Jeebus Polly!

The idea is to make us all stop and think. For example, we commentators on politics and society need to ask ourselves what’s wrong with us? Why is it that we mostly ignore this fast-approaching cataclysm, as we write about daily political dramas instead – Theresa May’s Brexit speech in Davos today, Jeremy Corbyn’s failed joke at PMQs yesterday, Boris Johnson comparing the potential behaviour of the French president to that of a Nazi prison camp guard.

The trouble with climate change as a political issue is that it’s too big to grasp, too ever-present. An occasional fixed point of global decision – the dramatic last-minute signing of the Paris climate change deal – briefly flashes up on the political grid, but once over, it falls back as if done and dusted. The planet is heating up fast – but not fast enough for the hungry 24-hour news cycle.

We already do too much about climate change. We’ve got solar down to cost comparison with coal, that’s the basic one thing that we needed to do. We’ve thus knocked the world off the RCP 8.5, or A1FI track. We’re onto something much more like A1T, or RCP 2 pointwhateveritis. And we’re done.

Haven’t you been paying attention?

34 comments on “Jeebus Polly!

  1. No one much gives a rat’s arse about lying Marxian eco-wank.

    We should be concerned with approaching leftist-created ECOnomic disaster –which there is plenty of potential for. And which the leftist scum who created it will blame on the market.

  2. They see climate change as an excuse for world socialism and ‘equality’. They have no interest in actually solving it or discovering that it is not a problem, as that would be the end of their agenda. Surely Tim, you didn’t expect these ideologues to follow the evidence.

  3. “Haven’t you been paying attention?”

    No, she hasn’t. Like many of her ilk, she sees mostly the narrative in her head and conflates it with reality.

  4. The planet is heating up fast – but not fast enough for the hungry 24-hour news cycle.

    The planet is not heating. That would be fake news. And in other news that might well be described as fixed points of global decision:

    1. The Scots are staying in,
    2. The British are leaving,
    3. Trump will be sworn in and
    4. Hillary Clinton will never be President of the United States.

    So I think the shorter version is that while I would like to be gentlemanly, at the moment I am more inclined to suggest Ms Toynbee manipulate my genital area with her vestibule and oral cavity proper.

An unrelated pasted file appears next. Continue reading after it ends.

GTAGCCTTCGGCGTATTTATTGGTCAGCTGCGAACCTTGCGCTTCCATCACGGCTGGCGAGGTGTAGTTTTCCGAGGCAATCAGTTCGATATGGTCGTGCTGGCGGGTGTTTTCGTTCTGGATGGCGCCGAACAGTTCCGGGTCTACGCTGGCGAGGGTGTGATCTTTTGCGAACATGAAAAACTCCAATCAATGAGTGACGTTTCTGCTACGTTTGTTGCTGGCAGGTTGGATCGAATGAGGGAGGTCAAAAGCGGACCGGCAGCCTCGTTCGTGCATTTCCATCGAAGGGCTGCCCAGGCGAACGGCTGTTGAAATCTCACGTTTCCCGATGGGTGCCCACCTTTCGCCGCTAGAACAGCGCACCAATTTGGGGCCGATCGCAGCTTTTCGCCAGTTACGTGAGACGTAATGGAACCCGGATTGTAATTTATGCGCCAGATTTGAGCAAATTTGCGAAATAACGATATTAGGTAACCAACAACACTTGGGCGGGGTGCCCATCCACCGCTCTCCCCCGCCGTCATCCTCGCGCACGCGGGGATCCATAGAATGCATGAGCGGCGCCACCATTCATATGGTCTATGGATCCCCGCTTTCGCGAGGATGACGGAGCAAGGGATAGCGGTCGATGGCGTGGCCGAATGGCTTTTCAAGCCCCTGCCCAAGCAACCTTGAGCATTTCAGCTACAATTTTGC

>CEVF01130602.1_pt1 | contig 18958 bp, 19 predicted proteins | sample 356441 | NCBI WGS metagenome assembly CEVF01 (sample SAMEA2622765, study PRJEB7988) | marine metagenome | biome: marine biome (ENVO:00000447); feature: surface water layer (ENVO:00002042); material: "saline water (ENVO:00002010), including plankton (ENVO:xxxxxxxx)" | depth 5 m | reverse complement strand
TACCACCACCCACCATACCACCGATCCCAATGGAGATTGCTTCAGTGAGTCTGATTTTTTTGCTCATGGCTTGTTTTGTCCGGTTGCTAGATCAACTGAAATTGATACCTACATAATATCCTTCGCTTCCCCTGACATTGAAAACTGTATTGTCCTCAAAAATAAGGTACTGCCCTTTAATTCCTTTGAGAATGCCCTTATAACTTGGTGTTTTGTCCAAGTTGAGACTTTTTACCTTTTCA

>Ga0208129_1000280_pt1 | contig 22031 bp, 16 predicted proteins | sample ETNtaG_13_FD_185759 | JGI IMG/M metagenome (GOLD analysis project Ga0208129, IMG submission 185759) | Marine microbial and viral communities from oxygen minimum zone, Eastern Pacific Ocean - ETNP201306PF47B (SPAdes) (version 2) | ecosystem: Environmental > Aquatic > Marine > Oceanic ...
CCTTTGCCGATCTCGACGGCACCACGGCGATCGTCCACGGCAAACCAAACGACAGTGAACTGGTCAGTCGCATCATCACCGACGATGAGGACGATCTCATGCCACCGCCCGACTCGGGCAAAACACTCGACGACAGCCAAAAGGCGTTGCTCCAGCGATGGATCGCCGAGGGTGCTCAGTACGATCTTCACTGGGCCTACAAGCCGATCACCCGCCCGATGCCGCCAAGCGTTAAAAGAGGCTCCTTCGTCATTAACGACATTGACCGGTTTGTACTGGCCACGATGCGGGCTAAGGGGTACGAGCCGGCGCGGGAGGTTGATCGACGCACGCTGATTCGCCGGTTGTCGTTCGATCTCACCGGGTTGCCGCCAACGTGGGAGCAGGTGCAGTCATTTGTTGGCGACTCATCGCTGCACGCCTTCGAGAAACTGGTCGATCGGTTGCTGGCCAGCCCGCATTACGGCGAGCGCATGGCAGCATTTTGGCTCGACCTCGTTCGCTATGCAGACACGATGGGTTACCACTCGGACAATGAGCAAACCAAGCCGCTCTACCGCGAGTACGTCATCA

In a purely figurative sense of course. One may not be as gentlemanly as one would wish but one still needs to maintain a certain standard.

  5. Tim,
    Solar was cost-competitive with coal *in the right circumstances* a dozen years ago – that’s not enough. What is needed is for China to stop burning coal. Anything we do on this little island or you do in your modestly bigger peninsula is virtually irrelevant.
    China consumes a little less than one-quarter of the world’s *recorded* energy but 48% of the coal. 345 times as much as the UK (Portugal’s coal use is too small to be reported separately) and has increased its coal consumption in the last decade by 90-odd times as much as the UK currently uses.
    So if Polly is worried about climate change she needs to learn to write columns in Mandarin.,

  6. My numbers may (or may not) be wrong – a different table gives different figures suggesting that the growth in China’s coal consumption in the last decade is only twenty-odd times the UK’s current consumption and that we consume nearly one-sixtieth of the amount they do.
    That doesn’t alter my point – the only way to stop global warming is for China to reduce its coal-burning.. ;

  7. About a third of the land mass on this planet is too feckin cold to live on, a bit of global warming would make the place more inhabitable not less.
    The Chinese should burn less coal because it makes the quality of the air unfit for human consumption, not because the CO2 released might warm the globe.

    CO2 is released as the planet warms (by other means) and is absorbed as the planet cools, it is a trailing indicator not a leading one.

    Vostock Ice Core Data
    According to Barnola et al. (1991) and Petit et al. (1999) these measurements indicate that, at the beginning of the deglaciations, the CO2 increase either was in phase or lagged by less than ~1000 years with respect to the Antarctic temperature, whereas it clearly lagged behind the temperature at the onset of the glaciations.

  8. Xi Jingping in Davos telling everyone how we need to combat global warming while in Beijing people can’t see across the road for smog. Then goes on about being a champion of free trade while running one of the most protectionist economies in the world.

    You almost have to admire his sheer balls.

  9. john77
    January 20, 2017 at 10:24 am

    Solar was cost-competitive with coal *in the right circumstances* a dozen years ago – that’s not enough. What is needed is for China to stop burning coal.

    That was the claim, at the time. Unfortunately, it was nonsense.

    I also don’t believe solar – once all costs are included, is at parity with coal-fired generation now. If it really is, we would have to assume that China – the world’s largest producer of solar panels – is deliberately spending more on electricity generation than it needs to just so it can carry on producing smogs in its major cities.

    This seems unlikely.

    If Tim is right, though, we are, as he says, done.

  10. Jack,

    China actually has the world’s largest installed capacity of solar power, and it’s growing fast. But even if they wanted to switch to all-solar, they simply aren’t making solar panels fast enough. Mind you if they thought it was worthwhile, they’d be ramping up capacity a lot faster than they are.

    Financing is tricky too: for solar, you pay up front and recuperate the money over some 30 years; whereas coal is more pay-as-you-burn.

  11. @ Jack Hughes
    Off-grid in the tropics. I chose my words carefully.

    In California, roof-top solar was cheaper for the householder than buying electricity from the local utility whose prices included (i) generation cost (ii) profit margin thereon, (iii) transmission cost on high-voltage lines from, usually, Colorado (iv) profit margin on the sum of (i), (ii) and (iii), (v) cost of conversion to low-voltage and distribution to householder and (vi) profit margin on the sum of (i) to (v).

    China does not rely on solar for baseload generation because solar output is highly variable, dropping to zero every night. It isn’t just cost, it’s reliability.

  12. john77

    China does not rely on solar for baseload generation because solar output is highly variable, dropping to zero every night. It isn’t just cost, it’s reliability.